I appreciate reading your posts and it helps me to know what he was going through and to feel closer to what he suffered,he never really  complained, even up until the very end, when he was suffereing....I   also  ADMIRE all of you who have such a love of life and who are true survivors. I wish there was a cure for this terrible disease so everyone did not have to suffer so much. It must be very nerve wracking not knowing when these melanomas could appear again, and /or where? in the body... I realise ill have to deal with this issue now for the rest of my life and it is a very sobering experience indeed


I thank my dad, for me finding this early on in my body, as if it was not for him i never would have got checked. Thanks Dad xx


I wish all of you lots of love and luck.


Take care,


today is a gift and thats why its called the present

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Specific Lymphocyte Subsets Predict Response to Adoptive Cell Therapy using Expanded
Autologous Tumor-infiltrating Lymphocytes in Metastatic Melanoma Patients
Chantale Bernatchez1, Rahmatu Mansaray3, Orenthial J. Fulbright3, Christopher Toth3, Renjith
Ramachandran3, Seth Wardell3, Minying Zhang1, Jessica Chacon1, Richard Wu1, Priscilla Miller1, Sandy
Mahoney1, Gladys Alvarado1, Michelle Glass1, Peter Thall2, Patricia Fox2, Roland Bassett2, John D.
McMannis3, Elizabeth Shpall3, Victor Prieto4, Nicholas Papadopoulos1, Kevin Kim1, Jade Homsi1, Agop
Bedikian1, Wen-Jen Hwu1, Sapna Patel1, Merrick I. Ross5, Jeffrey E. Lee5, Jeffrey E. Gershenwald5,
Anthony Lucci5, Richard Royal5, Janice Cormier5, Gregory Lizee1 Patrick Hwu1,* and Laszlo G.
Adoptive cell therapy (ACT) using autologous tumor-infiltrating lymphocytes (TIL) is a promising
treatment for metastatic melanoma that is unresponsive to conventional therapies. Here, we report on
the results of a Phase II clinical trial testing the efficacy of ACT using TIL in metastatic melanoma
patients. Transiently lymphodepleted patients received their expanded TIL followed by two cycles of
high-dose (HD) IL-2 therapy. Altogether, 31 patients were treated with expanded TIL ranging from 8-
150 billion cells. Overall, 15/31 (48.4%) patients had an objective clinical response with one patient
having a complete response. The responses have been durable, with relapse-free survival of >10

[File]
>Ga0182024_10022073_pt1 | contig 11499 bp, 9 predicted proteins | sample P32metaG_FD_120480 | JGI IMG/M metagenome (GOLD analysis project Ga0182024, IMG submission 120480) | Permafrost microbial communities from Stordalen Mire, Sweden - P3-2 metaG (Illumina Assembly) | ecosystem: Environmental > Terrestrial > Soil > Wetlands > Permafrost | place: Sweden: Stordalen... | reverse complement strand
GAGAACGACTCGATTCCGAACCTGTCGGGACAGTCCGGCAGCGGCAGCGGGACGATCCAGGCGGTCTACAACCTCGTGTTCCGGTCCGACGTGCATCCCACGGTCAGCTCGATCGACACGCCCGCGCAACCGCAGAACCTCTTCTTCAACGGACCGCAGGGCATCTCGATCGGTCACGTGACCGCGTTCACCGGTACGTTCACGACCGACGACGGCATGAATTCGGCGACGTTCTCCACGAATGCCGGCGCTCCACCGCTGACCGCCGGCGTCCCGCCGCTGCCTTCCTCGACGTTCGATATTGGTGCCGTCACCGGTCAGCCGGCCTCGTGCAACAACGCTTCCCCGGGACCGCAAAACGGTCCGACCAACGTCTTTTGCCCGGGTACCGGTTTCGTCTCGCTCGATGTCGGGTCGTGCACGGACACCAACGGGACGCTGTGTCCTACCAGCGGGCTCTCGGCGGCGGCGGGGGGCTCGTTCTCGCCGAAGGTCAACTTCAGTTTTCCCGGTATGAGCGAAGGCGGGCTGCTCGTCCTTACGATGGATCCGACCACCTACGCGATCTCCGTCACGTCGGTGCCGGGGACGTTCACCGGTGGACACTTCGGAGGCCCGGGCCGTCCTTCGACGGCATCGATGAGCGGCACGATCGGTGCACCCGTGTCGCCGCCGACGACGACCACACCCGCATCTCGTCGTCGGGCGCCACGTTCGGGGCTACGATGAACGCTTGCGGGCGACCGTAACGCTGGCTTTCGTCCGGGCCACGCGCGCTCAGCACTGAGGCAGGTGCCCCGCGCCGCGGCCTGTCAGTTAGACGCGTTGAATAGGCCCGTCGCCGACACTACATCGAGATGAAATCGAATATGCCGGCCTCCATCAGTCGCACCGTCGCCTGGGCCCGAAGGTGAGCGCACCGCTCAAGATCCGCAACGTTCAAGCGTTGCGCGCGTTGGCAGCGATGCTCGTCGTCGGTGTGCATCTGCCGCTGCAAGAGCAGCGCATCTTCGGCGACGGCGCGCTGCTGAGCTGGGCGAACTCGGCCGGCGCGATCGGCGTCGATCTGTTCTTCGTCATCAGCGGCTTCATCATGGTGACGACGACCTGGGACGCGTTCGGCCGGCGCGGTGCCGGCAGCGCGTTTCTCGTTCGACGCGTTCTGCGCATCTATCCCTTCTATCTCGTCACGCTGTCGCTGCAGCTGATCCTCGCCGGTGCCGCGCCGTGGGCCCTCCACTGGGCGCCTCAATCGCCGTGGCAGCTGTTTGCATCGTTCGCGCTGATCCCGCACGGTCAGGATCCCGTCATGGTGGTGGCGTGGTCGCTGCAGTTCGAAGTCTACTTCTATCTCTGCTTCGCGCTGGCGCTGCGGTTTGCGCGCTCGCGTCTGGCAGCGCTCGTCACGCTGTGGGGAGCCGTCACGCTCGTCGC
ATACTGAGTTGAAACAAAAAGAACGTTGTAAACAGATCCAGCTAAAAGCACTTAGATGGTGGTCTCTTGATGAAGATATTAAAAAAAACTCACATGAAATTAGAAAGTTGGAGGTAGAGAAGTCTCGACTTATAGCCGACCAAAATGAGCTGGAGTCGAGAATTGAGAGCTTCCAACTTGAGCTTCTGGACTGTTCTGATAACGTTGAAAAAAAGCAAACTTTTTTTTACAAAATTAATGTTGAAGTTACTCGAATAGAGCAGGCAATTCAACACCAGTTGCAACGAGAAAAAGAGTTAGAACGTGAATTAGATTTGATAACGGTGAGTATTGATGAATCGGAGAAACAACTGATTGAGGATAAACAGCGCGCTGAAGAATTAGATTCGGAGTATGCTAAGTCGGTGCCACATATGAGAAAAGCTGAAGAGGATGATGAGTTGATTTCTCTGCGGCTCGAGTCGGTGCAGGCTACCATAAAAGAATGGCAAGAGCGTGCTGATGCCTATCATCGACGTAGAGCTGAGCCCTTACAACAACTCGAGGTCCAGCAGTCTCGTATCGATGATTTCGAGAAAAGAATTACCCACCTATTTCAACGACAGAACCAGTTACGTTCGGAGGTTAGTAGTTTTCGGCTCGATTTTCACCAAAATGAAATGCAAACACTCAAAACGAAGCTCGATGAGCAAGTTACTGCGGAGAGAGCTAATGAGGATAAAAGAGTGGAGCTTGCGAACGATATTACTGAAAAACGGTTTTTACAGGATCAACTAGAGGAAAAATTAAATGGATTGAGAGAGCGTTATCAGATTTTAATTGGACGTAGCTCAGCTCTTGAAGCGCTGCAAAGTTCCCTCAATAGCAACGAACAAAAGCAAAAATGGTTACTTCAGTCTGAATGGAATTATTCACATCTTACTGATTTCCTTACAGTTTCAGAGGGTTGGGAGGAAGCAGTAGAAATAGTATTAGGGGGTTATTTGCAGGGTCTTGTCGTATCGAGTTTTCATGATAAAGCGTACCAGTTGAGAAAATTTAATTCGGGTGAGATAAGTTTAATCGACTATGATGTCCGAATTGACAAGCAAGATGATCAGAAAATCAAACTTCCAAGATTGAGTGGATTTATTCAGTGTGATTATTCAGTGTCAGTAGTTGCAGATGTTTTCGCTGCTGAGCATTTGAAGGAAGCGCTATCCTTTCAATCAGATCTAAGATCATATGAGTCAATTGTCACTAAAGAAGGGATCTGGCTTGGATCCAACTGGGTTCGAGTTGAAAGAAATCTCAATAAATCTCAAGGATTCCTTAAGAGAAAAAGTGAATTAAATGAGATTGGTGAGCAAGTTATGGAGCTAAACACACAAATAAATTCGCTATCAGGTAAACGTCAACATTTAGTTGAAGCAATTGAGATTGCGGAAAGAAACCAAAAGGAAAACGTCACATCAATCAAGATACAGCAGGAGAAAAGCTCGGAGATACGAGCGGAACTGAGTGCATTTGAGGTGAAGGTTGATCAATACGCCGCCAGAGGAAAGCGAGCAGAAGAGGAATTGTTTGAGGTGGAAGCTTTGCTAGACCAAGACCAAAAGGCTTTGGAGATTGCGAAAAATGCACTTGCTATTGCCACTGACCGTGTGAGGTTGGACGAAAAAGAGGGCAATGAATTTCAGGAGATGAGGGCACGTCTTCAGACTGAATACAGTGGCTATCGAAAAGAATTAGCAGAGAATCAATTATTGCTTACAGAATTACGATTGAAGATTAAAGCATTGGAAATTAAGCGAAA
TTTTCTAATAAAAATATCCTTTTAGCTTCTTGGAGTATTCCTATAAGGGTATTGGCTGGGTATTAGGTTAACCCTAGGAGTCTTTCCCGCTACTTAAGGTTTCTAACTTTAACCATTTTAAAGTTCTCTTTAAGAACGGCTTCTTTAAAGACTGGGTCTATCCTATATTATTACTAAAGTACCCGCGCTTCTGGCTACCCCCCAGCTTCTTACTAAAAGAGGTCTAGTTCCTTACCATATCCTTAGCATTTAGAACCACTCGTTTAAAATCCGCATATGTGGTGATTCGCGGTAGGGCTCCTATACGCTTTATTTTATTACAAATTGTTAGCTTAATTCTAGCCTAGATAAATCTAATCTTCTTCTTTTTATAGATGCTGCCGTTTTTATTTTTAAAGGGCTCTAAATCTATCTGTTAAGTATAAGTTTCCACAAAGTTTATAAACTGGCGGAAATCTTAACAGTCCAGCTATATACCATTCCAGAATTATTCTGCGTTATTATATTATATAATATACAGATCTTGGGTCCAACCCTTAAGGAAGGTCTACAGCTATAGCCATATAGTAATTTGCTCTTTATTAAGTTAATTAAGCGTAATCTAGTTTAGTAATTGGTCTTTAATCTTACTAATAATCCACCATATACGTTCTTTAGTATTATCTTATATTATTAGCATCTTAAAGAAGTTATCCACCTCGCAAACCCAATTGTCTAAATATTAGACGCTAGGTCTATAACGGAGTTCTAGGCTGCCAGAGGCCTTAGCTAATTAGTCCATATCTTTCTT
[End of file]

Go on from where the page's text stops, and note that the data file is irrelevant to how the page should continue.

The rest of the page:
months for the majority (10/15) of the responding patients and all responding patients being alive one
year after TIL ACT. Factors associated with objective tumor regression included a higher number of
TIL infused, a higher proportion of CD8+ TIL in the infusion product (P=0.0011), a more differentiated
effector phenotype of the CD8+ population and, unexpectedly, a higher frequency of CD8+ TIL coexpressing
the negative costimulation molecule “B- and T-lymphocyte attenuator” (BTLA) (P=0.0006).
Tumor regression was also associated with the persistence of dominant TIL TCR Vβ clonotypes in vivo
for at least 3 months. No significant difference in telomere lengths of TIL between responders versus
non-responders was evident. These results indicate that immunotherapy with expanded autologous
TIL is capable of achieving high durable clinical responses in metastatic melanoma patients and that
CD8+ T cells, particularly differentiated effectors and cells expressing BTLA+, may be critical in
mediating tumor regression.

I'm me, not a statistic. Praying to not be one for years yet.

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Anonymous's picture
Replies 8
Last reply 1/3/2012 - 11:32pm
Replies by: glewis923, jag, Lisa13, Anonymous, lhaley



Having quite a bit of scan-xiety today. Had my last brain MRI/CT around a month ago, next one is early next week. I have been having a very dull, though noticable constant headaches for the last few days. Does any one have any insight into exactly how quickly brain mets could double in volume?


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Anonymous's picture
Replies 6
Last reply 1/3/2012 - 11:07pm
Replies by: JerryfromFauq, Anonymous, W.

Shelby, it appears to me that last nights change to the BB program has eliminated our ability to list URL's of good information in our posts.  This is not an accceptable resolution to the fake spam posts trying to sell items thru  our BB.

I'm me, not a statistic. Praying to not be one for years yet.

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Lisa13's picture
Replies 6
Last reply 1/3/2012 - 10:12pm

During the past couple of weeks, I experienced itchy scalp for 2 days and a rash on my chest that also disappered. These were both side effects I had after each ipi infusion which I finished in October.  In this past week, I've had this discomfort on the right and left side of likely my bowels/intestines, light pink mucas once during a bowel movement and probably a bit of blood this morning.  Keep in mind, I have a great appetite and don't feel sick. My clinical nurse talked to my oncologist who wants me to go on Immodium and  Entocort probably cause he thinks I've got a colitis issue coming on from ipi.  I had great scans on November 30th and get my next scan January 25th, but my Dr. doesn't seem concerned about these problems I'm having.  How can a dr. assume bowel problems needing perscriptions and not cancer?  I trust my oncologist 100%, but maybe its normal for us to be more scared and Dr's to think something differently.